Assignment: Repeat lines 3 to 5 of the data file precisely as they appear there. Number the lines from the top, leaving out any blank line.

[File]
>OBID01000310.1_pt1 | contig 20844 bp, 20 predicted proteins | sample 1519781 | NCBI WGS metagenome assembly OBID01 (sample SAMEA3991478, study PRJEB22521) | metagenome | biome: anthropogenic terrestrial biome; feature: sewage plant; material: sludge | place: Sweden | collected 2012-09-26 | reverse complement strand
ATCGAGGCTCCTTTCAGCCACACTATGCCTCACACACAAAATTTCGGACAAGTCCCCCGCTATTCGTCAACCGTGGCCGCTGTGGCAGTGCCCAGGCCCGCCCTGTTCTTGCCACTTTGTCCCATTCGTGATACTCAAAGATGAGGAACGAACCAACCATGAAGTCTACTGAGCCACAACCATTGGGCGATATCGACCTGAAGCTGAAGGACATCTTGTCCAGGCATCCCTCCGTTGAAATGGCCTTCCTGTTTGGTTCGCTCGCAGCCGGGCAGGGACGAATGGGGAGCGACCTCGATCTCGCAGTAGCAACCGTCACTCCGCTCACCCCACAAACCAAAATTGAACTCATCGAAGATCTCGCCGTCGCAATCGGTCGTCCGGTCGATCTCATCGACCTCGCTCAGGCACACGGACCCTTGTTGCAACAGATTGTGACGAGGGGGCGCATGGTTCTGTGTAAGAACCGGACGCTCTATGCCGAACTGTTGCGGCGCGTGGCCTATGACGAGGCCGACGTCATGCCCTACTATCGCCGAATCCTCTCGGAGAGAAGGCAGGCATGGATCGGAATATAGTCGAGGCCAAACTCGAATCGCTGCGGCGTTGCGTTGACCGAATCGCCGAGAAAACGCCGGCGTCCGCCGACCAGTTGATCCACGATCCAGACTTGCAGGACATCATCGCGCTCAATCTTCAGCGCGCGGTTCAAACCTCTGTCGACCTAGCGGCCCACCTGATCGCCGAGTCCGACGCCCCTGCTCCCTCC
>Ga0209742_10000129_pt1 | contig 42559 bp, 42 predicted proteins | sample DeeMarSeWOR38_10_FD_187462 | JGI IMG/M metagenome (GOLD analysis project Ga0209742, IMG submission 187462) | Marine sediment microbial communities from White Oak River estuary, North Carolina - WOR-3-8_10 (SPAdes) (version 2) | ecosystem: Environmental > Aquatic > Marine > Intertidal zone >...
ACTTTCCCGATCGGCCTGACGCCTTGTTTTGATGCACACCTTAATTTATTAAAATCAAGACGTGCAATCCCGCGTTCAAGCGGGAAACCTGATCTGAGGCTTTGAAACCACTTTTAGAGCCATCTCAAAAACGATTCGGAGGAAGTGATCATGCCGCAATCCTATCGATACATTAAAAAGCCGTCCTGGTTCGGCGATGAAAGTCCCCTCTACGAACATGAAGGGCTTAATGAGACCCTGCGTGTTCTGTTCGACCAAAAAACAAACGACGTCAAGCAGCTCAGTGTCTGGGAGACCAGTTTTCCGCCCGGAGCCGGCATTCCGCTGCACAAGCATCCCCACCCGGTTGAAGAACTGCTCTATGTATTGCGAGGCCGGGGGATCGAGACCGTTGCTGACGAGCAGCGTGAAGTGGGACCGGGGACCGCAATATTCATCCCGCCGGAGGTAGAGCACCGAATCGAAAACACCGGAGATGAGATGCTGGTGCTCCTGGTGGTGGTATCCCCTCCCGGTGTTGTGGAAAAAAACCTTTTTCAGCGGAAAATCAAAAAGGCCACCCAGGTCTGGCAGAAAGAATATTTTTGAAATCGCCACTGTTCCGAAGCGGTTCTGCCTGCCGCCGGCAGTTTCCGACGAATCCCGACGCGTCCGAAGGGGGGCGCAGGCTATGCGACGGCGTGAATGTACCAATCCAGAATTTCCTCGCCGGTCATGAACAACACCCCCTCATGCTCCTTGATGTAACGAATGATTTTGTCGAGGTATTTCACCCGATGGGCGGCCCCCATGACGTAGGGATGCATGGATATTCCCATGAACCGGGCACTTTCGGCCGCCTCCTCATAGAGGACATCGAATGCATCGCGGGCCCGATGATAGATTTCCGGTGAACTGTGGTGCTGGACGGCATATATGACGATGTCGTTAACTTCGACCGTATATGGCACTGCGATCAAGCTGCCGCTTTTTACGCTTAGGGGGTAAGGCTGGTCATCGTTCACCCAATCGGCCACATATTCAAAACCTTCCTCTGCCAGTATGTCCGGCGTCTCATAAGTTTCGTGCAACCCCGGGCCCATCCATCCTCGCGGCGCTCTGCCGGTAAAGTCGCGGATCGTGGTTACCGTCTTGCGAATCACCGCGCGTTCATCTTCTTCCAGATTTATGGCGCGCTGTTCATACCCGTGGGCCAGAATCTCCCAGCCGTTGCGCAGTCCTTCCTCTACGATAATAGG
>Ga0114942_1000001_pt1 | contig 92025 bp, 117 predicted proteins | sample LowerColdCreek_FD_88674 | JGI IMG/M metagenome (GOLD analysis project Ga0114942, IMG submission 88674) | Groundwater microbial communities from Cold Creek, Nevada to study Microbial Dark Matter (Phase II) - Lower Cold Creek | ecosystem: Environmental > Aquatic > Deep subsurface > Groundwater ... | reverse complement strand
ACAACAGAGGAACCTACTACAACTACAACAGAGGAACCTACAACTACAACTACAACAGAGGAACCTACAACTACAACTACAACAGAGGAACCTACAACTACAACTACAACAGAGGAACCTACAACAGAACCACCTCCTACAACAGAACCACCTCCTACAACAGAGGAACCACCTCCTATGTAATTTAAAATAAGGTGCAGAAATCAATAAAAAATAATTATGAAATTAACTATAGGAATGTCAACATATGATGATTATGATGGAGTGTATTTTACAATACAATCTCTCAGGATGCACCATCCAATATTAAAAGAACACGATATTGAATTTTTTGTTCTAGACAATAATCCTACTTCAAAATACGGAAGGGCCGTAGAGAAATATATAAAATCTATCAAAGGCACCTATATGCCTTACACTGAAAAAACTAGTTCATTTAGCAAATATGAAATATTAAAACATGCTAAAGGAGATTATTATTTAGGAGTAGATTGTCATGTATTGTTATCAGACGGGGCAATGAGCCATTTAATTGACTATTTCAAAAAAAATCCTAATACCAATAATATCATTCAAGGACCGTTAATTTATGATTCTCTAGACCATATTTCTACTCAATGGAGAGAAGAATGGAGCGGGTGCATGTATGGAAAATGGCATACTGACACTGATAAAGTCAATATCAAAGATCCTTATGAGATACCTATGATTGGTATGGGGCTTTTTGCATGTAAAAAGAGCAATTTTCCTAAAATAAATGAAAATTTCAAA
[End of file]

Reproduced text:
>Ga0209742_10000129_pt1 | contig 42559 bp, 42 predicted proteins | sample DeeMarSeWOR38_10_FD_187462 | JGI IMG/M metagenome (GOLD analysis project Ga0209742, IMG submission 187462) | Marine sediment microbial communities from White Oak River estuary, North Carolina - WOR-3-8_10 (SPAdes) (version 2) | ecosystem: Environmental > Aquatic > Marine > Intertidal zone >...
ACTTTCCCGATCGGCCTGACGCCTTGTTTTGATGCACACCTTAATTTATTAAAATCAAGACGTGCAATCCCGCGTTCAAGCGGGAAACCTGATCTGAGGCTTTGAAACCACTTTTAGAGCCATCTCAAAAACGATTCGGAGGAAGTGATCATGCCGCAATCCTATCGATACATTAAAAAGCCGTCCTGGTTCGGCGATGAAAGTCCCCTCTACGAACATGAAGGGCTTAATGAGACCCTGCGTGTTCTGTTCGACCAAAAAACAAACGACGTCAAGCAGCTCAGTGTCTGGGAGACCAGTTTTCCGCCCGGAGCCGGCATTCCGCTGCACAAGCATCCCCACCCGGTTGAAGAACTGCTCTATGTATTGCGAGGCCGGGGGATCGAGACCGTTGCTGACGAGCAGCGTGAAGTGGGACCGGGGACCGCAATATTCATCCCGCCGGAGGTAGAGCACCGAATCGAAAACACCGGAGATGAGATGCTGGTGCTCCTGGTGGTGGTATCCCCTCCCGGTGTTGTGGAAAAAAACCTTTTTCAGCGGAAAATCAAAAAGGCCACCCAGGTCTGGCAGAAAGAATATTTTTGAAATCGCCACTGTTCCGAAGCGGTTCTGCCTGCCGCCGGCAGTTTCCGACGAATCCCGACGCGTCCGAAGGGGGGCGCAGGCTATGCGACGGCGTGAATGTACCAATCCAGAATTTCCTCGCCGGTCATGAACAACACCCCCTCATGCTCCTTGATGTAACGAATGATTTTGTCGAGGTATTTCACCCGATGGGCGGCCCCCATGACGTAGGGATGCATGGATATTCCCATGAACCGGGCACTTTCGGCCGCCTCCTCATAGAGGACATCGAATGCATCGCGGGCCCGATGATAGATTTCCGGTGAACTGTGGTGCTGGACGGCATATATGACGATGTCGTTAACTTCGACCGTATATGGCACTGCGATCAAGCTGCCGCTTTTTACGCTTAGGGGGTAAGGCTGGTCATCGTTCACCCAATCGGCCACATATTCAAAACCTTCCTCTGCCAGTATGTCCGGCGTCTCATAAGTTTCGTGCAACCCCGGGCCCATCCATCCTCGCGGCGCTCTGCCGGTAAAGTCGCGGATCGTGGTTACCGTCTTGCGAATCACCGCGCGTTCATCTTCTTCCAGATTTATGGCGCGCTGTTCATACCCGTGGGCCAGAATCTCCCAGCCGTTGCGCAGTCCTTCCTCTACGATAATAGG
>Ga0114942_1000001_pt1 | contig 92025 bp, 117 predicted proteins | sample LowerColdCreek_FD_88674 | JGI IMG/M metagenome (GOLD analysis project Ga0114942, IMG submission 88674) | Groundwater microbial communities from Cold Creek, Nevada to study Microbial Dark Matter (Phase II) - Lower Cold Creek | ecosystem: Environmental > Aquatic > Deep subsurface > Groundwater ... | reverse complement strand